Time is our most valuable asset. We have seemingly infinite choice in how we spend our time, and the decisions we make determine whether we create value, destroy value, or simply transfer wealth in a zero sum game.
Until recently, I’ve had a terrible habit of stealing time from myself, my friends, my family, and my coworkers. Nominally, I would be doing one thing, but my thoughts would drift elsewhere. In the most subtle cases, the people around me might not have even noticed. Somewhere in the middle, they might have thought that I appeared distracted. In the worst cases, I would pull out my phone or computer and actively do something else. I resolved to break this habit when I realized that I’m stealing from myself just as much as I’m stealing from others.
- First, I’m making more active decisions about what I’m going to do, and how much time I’m going to spend doing it. I’m doing this many times a day, giving myself an extremely tight feedback loop.
- Second, whenever practical, I’m telling someone else what I’m about to do. This forces me to commit to myself by presenting it as a commitment to someone else.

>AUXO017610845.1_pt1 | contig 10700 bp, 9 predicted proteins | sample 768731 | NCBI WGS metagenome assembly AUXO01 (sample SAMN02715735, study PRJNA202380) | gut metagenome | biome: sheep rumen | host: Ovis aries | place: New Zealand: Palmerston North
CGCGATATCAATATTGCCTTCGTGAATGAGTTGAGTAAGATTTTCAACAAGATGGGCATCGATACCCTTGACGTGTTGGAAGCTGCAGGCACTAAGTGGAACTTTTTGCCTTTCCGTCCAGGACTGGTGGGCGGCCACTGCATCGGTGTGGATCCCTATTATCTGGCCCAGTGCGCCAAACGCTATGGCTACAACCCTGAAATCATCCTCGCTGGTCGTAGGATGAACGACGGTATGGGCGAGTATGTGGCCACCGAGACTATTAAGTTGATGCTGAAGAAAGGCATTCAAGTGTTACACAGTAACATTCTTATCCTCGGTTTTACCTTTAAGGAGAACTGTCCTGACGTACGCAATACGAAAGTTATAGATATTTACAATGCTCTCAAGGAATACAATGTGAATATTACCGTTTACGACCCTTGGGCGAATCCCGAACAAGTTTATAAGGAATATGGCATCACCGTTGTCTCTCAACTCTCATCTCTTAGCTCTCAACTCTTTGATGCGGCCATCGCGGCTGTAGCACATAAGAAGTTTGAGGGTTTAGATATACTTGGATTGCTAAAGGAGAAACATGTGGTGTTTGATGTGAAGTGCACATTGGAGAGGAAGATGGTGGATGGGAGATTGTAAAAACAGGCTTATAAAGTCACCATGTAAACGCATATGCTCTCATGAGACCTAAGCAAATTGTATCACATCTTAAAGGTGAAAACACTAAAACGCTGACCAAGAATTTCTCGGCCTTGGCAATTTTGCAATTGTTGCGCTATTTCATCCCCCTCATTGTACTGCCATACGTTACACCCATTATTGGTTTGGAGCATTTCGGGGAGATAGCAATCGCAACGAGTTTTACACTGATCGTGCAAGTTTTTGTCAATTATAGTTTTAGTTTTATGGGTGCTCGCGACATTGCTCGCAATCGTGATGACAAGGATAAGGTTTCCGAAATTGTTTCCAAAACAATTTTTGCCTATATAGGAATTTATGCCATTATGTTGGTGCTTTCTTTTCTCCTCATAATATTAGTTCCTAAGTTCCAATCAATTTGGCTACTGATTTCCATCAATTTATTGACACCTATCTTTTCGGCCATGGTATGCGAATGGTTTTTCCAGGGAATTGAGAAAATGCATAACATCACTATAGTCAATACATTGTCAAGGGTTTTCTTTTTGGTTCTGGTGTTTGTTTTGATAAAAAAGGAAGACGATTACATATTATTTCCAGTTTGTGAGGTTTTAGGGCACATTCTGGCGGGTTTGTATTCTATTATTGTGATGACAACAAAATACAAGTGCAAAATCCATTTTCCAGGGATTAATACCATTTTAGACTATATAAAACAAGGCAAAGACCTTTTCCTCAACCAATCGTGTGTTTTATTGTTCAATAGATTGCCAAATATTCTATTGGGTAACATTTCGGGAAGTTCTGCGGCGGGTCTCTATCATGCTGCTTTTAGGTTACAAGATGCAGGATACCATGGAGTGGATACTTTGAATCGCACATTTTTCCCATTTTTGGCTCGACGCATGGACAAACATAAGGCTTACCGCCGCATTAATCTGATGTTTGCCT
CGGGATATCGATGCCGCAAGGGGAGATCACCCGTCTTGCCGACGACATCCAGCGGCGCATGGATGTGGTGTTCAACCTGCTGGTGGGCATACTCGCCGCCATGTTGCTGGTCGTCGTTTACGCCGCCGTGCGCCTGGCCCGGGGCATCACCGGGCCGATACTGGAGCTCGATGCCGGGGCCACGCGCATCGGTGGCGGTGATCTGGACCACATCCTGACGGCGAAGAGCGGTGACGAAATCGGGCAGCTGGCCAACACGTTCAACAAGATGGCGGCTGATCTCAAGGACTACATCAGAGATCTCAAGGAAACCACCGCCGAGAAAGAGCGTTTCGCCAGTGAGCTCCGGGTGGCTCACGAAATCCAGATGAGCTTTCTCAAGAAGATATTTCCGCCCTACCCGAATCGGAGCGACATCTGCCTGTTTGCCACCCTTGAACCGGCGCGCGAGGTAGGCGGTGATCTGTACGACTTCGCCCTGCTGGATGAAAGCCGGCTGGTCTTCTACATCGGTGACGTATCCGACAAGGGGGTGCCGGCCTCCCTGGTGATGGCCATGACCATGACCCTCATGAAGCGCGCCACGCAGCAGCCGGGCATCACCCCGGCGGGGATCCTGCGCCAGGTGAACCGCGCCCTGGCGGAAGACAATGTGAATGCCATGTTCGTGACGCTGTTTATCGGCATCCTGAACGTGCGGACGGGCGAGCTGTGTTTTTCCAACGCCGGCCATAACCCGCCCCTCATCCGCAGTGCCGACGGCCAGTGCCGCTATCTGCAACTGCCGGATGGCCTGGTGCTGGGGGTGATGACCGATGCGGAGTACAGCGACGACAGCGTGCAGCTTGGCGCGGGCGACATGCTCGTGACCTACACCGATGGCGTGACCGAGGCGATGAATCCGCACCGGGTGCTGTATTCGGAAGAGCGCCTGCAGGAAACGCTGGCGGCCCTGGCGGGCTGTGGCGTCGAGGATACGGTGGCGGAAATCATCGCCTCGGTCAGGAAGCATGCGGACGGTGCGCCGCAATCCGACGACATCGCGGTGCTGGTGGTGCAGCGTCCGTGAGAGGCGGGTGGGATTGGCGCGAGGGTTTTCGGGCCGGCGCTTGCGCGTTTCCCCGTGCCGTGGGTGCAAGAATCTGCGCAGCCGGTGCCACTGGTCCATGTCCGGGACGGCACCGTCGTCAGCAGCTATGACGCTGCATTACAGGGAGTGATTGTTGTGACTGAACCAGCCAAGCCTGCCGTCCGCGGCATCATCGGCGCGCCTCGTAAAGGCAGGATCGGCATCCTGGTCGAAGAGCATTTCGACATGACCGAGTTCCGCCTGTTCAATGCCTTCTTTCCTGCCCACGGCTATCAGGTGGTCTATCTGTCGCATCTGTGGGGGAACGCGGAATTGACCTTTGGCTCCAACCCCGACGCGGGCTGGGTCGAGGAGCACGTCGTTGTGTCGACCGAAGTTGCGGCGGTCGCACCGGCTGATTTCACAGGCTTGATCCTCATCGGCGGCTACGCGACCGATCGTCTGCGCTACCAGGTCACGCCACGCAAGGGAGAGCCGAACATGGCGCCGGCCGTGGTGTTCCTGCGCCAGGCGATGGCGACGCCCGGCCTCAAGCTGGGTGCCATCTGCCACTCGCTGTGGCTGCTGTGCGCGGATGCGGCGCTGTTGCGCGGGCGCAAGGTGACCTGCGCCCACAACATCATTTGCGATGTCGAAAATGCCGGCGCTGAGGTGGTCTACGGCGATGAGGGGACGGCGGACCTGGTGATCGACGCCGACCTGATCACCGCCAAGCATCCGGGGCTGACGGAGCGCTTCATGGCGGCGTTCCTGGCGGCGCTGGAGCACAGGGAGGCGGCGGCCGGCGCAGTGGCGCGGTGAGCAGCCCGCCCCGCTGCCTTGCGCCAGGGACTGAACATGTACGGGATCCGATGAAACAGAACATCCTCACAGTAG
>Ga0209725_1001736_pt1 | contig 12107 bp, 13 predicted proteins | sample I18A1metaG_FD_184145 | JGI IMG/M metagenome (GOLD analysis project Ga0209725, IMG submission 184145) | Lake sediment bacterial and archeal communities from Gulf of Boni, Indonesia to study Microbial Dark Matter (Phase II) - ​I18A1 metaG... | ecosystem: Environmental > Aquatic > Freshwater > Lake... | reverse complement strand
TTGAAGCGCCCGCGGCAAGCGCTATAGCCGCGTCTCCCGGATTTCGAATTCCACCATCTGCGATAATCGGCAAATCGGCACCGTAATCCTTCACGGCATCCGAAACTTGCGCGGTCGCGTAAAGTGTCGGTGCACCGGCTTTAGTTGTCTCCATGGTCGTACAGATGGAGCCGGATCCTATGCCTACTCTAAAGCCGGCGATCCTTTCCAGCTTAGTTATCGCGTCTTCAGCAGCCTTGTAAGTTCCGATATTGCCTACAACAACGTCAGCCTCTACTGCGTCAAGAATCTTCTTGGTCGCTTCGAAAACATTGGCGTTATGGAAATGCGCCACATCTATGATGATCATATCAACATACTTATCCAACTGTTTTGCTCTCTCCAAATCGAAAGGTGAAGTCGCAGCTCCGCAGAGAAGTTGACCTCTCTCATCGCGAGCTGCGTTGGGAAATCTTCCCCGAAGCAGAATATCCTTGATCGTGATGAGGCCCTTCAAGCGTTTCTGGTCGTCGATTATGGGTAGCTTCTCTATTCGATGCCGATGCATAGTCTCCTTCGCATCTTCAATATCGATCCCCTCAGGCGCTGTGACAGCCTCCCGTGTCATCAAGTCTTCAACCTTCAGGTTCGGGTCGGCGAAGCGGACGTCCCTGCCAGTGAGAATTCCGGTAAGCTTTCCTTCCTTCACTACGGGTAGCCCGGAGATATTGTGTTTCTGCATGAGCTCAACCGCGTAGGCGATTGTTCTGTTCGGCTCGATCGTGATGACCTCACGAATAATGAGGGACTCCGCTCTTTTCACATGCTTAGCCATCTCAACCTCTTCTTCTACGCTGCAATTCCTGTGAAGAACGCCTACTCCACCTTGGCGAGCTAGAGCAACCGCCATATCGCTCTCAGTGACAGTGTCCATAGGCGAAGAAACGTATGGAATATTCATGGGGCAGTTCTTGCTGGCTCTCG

- Third, I’m using a timer. I set it for 25 minutes, and stay as focused as possible on my intended task for that time.
- Finally, when I’ve spent all the time in my budget, I’m standing up and walking away for at least a few minutes to make another active decision about what to do next.
In more social situations, I’m not nearly so pedantic, but I’m still resolving not to think too much about things outside the immediate conversation. And if my mind wanders to something truly interesting, I’m trying to say it out loud to make it part of the conversation.
Spending my time more thoughtfully pays great dividends:
- I get to build and reinforce better relationships with the people around me.
- I’m more productive when I’m working.
- I’m more relaxed in both work and social contexts.
How do you find yourself stealing time?